JAMESTOWN, Va. -- Scientists' hopes that DNA testing would identify a nearly 400-year-old skeleton found at Jamestown have been dashed, but they remain confident that the remains are those of an unsung founder of North America's first English settlement.
American and British scientists had hoped DNA they believe to be of Bartholomew Gosnold, who explored the coasts of Maine and Massachusetts, would match with that of a woman buried in England who they had thought was his sister. Tests, however, found the woman wasn't a blood relative of Gosnold, the nonprofit Association for the Preservation of Virginia Antiquities announced yesterday.
Since researchers know of no Gosnold relative who can provide suitable DNA for testing, ''we will continue to rely on archeological and forensic evidence, which . . . strongly indicates that we have found Gosnold's grave," Bill Kelso, the association's director of archaeology at Jamestown, said in a statement.
Gosnold, a former privateer, discovered and named Massachusetts' Cape Cod and Martha's Vineyard in 1602, and captained one of three ships that carried settlers from England to Virginia in 1607. He died three months later, at 36.
Historians, who relied on written accounts of Jamestown's founding from Captain John Smith and other settlers, largely overlooked Gosnold. Smith, however, described him as ''the prime mover behind the settlement."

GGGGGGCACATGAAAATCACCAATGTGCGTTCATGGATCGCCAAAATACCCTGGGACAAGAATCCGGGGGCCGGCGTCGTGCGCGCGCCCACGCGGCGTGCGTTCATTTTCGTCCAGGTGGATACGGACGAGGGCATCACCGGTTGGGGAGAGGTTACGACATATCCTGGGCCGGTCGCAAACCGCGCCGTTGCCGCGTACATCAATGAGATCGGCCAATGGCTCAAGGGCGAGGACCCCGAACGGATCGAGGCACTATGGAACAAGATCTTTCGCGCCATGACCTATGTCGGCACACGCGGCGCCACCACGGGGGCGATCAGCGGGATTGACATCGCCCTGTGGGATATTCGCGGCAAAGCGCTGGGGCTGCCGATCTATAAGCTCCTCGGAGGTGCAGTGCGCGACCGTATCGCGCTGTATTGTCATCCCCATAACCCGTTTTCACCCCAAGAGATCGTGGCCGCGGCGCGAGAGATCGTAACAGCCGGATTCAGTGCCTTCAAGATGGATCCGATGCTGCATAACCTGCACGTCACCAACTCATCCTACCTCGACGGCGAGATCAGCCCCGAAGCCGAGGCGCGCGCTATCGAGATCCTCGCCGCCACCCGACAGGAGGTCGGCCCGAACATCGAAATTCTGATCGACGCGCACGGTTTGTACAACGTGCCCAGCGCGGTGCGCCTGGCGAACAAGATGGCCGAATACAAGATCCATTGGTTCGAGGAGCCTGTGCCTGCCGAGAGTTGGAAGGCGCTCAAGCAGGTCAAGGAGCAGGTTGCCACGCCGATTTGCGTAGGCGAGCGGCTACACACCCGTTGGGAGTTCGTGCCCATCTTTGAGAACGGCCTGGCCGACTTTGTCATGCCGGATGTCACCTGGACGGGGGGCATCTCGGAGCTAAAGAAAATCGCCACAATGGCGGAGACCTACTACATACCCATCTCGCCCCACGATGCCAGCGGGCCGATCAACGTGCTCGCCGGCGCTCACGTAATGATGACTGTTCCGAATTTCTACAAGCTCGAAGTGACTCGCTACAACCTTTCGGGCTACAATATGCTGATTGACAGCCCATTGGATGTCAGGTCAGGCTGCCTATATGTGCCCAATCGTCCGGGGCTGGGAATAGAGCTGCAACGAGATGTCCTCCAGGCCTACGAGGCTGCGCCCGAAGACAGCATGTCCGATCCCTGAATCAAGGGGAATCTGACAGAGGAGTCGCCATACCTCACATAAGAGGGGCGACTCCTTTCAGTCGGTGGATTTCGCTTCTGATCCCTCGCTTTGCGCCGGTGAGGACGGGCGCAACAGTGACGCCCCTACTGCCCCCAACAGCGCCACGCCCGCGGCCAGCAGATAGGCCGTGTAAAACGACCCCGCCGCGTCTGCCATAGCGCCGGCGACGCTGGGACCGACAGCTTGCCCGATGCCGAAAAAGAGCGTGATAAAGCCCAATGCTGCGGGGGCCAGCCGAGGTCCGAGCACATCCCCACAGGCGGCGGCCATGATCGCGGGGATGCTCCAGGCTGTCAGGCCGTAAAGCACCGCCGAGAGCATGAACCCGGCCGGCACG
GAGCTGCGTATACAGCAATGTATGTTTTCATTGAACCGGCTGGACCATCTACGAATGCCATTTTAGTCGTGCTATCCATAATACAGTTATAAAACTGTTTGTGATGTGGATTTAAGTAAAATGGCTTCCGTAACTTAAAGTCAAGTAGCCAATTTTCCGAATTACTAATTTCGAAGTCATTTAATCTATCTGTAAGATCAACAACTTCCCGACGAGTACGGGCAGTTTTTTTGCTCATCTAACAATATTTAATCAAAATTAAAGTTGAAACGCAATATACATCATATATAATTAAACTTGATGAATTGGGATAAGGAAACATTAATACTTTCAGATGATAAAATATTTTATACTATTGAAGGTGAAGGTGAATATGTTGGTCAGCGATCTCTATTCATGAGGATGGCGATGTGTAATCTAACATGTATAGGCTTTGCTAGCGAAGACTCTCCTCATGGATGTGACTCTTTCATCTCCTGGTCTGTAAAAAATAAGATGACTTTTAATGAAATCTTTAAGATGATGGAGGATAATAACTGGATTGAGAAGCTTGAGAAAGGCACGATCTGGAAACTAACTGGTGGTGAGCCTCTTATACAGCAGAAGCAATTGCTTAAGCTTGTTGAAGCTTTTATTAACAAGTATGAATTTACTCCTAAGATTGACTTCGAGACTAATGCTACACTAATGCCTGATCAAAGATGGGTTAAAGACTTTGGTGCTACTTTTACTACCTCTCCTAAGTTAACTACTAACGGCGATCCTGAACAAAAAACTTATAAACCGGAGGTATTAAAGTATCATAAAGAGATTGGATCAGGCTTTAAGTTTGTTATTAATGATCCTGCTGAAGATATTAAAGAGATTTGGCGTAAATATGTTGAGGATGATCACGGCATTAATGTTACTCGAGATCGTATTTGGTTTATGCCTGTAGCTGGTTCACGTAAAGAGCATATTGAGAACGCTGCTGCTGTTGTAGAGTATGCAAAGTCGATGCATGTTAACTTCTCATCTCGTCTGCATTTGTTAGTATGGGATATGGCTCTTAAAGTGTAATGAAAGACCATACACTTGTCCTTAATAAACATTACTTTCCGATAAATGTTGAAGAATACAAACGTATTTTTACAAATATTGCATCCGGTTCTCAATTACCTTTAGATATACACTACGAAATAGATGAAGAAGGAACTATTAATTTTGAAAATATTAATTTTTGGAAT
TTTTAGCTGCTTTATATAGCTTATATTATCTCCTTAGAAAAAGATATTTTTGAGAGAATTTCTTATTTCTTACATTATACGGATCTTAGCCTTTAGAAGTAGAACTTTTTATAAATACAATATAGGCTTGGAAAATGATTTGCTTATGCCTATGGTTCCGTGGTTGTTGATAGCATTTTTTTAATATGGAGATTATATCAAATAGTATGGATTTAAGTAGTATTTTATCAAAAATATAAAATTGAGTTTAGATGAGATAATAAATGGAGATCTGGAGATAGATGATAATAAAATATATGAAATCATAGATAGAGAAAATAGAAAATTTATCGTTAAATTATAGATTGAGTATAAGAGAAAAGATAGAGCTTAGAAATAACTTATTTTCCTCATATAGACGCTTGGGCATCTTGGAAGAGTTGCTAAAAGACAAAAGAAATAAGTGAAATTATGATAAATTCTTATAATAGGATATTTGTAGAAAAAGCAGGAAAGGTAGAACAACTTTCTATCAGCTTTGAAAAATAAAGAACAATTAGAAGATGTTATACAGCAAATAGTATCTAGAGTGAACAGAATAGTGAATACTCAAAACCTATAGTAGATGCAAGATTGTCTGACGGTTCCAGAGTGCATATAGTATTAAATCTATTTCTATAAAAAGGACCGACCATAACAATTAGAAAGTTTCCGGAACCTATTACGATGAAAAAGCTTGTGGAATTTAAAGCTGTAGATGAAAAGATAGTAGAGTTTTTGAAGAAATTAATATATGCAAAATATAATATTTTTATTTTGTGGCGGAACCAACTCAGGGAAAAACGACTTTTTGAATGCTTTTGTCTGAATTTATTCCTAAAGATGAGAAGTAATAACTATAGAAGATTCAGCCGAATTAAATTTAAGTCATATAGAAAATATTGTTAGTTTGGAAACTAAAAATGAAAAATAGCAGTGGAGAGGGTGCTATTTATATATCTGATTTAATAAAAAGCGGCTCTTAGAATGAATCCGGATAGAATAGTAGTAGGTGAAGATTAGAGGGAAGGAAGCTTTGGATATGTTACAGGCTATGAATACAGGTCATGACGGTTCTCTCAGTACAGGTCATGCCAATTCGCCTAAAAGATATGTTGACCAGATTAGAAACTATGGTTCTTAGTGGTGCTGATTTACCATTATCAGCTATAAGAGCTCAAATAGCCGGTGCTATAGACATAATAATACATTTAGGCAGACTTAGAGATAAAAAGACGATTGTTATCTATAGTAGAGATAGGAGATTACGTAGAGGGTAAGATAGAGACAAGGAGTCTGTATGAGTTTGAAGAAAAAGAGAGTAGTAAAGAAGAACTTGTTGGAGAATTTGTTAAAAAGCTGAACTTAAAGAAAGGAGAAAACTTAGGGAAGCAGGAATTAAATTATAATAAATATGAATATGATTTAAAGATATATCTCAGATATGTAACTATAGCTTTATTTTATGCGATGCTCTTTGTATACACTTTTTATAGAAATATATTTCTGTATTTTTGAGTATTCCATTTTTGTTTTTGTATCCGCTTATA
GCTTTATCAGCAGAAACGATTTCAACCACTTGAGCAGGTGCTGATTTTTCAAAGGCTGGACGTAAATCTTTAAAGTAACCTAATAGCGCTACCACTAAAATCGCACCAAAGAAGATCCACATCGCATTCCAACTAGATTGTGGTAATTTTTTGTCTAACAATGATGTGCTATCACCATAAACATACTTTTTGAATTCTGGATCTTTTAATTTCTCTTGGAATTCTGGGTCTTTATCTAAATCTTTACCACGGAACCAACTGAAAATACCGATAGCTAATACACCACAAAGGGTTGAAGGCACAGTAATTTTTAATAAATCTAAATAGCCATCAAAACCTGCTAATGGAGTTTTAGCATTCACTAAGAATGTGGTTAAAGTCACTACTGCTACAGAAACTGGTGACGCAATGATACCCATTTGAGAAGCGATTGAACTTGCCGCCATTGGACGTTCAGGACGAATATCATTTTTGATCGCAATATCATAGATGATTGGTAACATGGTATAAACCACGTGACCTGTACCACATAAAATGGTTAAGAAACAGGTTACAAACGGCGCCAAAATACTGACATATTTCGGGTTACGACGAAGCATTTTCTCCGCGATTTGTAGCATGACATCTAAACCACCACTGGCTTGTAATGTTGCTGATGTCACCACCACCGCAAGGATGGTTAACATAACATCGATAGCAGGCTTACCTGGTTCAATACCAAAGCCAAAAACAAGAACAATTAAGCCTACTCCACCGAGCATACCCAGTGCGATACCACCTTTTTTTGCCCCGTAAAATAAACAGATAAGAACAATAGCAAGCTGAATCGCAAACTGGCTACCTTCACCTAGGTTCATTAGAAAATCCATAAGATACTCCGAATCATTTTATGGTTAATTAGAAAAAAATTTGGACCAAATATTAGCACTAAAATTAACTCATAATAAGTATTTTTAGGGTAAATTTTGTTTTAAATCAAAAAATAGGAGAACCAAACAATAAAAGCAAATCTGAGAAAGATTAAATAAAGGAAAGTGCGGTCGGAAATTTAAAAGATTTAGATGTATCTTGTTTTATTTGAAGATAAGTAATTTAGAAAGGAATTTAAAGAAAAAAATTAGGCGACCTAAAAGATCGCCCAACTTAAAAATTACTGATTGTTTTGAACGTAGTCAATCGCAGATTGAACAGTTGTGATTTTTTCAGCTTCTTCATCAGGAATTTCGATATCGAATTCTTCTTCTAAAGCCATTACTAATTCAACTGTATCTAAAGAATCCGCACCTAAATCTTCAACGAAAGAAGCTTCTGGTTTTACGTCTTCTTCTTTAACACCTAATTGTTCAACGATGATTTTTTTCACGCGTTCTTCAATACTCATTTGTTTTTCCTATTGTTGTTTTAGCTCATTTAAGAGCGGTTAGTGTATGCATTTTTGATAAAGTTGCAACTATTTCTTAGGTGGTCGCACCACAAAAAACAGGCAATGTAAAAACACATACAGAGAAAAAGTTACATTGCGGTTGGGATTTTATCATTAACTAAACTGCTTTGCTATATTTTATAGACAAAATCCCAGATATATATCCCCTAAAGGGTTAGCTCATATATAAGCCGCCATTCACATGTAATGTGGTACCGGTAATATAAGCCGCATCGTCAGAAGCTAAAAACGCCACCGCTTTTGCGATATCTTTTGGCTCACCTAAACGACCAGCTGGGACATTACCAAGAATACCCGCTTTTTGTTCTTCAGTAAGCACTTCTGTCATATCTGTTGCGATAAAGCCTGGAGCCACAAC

A nearly intact skeleton of a European man in his mid- to late 30s was found in 2002 near the site of the Jamestown fort. Evidence such as a coffin -- usually reserved at the time for people of higher status -- and a decorative captain's staff on its lid have led researchers to believe the remains are Gosnold's.
''We have never found any other ceremonial objects in Jamestown burials, so we know this was someone very special," Kelso said.
In June, researchers led by Kelso took a bone sample from an unmarked grave under the floor of a church in Shelley, England, that had been thought to be the likely location of the remains of Gosnold's sister Elizabeth Gosnold Tilney. It was the first time the Church of England had authorized such research for scientific purposes.
Microscopic analysis, however, found that the woman was about 24 years too young to be Gosnold's sister, said Douglas Owsley, a forensic anthropologist at the Smithsonian Institution Museum of Natural History.